First, I should point out that the first sentence is an abbreviated form of "testing is complete". This kind of abbreviated form is used in newspaper headlinese, notices and computer status displays.
As an adjective, complete means whole, so the following sentence means that all of the pieces of testing have been put together... probably not what you meant.
Testing is complete
As a verb, complete means finished, and I think that this is the meaning that you are looking for: the completed form is a past participle which, in this context, is used to form a passive voice sentence. You could use present simple to say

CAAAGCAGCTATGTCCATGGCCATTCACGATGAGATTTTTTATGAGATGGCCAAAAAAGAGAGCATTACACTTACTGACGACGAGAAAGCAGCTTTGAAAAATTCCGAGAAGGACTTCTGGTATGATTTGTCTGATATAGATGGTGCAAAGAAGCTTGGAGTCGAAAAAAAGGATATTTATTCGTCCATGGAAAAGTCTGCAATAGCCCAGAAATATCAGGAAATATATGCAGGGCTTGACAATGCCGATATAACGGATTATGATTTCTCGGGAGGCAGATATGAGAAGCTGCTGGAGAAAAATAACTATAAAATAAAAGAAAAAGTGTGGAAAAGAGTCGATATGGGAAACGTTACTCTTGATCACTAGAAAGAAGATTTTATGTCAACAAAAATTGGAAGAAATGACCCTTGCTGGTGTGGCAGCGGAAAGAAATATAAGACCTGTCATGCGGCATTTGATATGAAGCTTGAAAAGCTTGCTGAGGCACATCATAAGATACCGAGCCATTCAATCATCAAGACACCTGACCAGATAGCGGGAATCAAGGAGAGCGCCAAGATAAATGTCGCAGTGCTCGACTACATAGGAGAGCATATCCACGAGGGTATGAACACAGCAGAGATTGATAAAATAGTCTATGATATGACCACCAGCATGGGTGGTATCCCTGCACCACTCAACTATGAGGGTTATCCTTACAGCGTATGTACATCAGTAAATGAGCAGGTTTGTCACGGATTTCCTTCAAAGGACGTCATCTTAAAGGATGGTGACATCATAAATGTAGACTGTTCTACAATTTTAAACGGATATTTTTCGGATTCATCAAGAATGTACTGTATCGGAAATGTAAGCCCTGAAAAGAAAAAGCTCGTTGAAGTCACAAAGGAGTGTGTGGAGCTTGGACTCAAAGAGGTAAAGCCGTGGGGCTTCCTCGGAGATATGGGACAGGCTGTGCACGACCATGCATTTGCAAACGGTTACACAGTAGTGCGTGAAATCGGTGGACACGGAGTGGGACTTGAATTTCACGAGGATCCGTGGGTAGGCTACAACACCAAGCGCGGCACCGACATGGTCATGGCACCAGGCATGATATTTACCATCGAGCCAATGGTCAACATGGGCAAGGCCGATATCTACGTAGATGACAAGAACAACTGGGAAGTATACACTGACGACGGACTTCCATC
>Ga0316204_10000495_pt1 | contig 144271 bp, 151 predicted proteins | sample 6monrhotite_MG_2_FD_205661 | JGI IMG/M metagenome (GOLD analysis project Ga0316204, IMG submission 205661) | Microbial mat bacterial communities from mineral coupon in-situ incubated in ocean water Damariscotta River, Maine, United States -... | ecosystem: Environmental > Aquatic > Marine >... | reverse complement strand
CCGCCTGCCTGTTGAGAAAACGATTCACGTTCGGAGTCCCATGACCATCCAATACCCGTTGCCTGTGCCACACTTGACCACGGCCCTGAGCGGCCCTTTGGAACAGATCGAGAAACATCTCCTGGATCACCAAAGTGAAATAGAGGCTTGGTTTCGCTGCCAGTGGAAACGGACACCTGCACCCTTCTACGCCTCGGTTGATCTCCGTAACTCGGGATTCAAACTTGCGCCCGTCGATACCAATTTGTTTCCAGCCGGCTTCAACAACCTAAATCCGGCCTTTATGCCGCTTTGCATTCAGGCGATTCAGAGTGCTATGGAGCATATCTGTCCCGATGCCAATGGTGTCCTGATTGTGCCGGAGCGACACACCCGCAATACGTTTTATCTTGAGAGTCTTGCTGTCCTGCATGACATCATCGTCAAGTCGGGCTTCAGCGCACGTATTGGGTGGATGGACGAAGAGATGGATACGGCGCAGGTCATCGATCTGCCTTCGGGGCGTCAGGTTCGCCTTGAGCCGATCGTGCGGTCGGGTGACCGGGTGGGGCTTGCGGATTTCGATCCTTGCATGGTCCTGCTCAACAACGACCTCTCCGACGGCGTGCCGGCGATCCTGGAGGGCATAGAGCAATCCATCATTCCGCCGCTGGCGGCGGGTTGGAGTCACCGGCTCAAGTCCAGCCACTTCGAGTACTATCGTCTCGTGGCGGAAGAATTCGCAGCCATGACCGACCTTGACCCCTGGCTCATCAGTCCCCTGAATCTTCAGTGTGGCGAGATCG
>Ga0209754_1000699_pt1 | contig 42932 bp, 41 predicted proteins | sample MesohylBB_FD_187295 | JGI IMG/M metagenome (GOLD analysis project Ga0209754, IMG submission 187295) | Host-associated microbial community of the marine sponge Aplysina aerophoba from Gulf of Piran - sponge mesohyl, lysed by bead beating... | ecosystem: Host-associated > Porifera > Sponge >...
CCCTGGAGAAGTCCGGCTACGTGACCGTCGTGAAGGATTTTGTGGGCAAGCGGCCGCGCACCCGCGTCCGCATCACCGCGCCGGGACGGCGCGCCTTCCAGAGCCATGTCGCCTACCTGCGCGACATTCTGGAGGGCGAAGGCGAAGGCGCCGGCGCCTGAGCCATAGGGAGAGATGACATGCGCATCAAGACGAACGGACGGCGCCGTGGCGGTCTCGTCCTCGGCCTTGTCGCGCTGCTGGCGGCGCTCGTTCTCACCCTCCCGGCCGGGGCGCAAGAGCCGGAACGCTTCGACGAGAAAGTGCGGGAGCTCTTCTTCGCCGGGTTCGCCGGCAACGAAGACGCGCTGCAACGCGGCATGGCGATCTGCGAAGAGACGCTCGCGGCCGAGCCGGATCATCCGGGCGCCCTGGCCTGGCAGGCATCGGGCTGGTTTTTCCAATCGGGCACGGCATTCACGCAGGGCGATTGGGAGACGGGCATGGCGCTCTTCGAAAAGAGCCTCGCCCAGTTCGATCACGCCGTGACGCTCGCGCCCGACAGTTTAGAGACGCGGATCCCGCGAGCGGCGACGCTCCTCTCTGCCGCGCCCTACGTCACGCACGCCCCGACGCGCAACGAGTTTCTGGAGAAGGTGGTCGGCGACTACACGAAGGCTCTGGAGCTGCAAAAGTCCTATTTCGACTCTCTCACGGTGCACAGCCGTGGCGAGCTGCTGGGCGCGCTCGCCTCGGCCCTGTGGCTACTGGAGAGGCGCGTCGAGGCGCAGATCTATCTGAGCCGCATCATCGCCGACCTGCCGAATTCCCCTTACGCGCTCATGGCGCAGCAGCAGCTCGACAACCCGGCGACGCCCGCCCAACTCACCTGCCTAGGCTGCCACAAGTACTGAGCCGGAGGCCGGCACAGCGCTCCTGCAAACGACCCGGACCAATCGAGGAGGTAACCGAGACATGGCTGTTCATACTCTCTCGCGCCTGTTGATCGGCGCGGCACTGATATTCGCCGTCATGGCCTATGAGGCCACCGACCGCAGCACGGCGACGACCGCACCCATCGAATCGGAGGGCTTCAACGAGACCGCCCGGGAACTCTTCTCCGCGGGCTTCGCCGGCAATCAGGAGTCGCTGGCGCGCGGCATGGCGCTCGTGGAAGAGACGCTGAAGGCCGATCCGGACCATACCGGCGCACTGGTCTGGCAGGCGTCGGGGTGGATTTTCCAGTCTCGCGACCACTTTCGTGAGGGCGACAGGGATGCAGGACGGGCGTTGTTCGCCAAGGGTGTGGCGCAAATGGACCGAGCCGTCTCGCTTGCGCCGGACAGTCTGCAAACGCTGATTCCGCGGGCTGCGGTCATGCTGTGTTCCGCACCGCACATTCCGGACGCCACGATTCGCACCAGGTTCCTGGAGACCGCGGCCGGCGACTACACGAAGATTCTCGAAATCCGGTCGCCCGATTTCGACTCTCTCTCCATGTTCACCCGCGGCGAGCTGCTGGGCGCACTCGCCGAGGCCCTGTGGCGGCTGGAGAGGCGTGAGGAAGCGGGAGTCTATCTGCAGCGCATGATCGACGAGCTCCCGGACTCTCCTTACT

Testing is completed
but it is not what a native English speaker would say: they would be more likely to use present perfect
Testing has been completed
The difference is that present simple is used to talk about the way things are now, and present perfect is used about something that happened in the past (completion of the testing), that has an effect that lasts until the present time.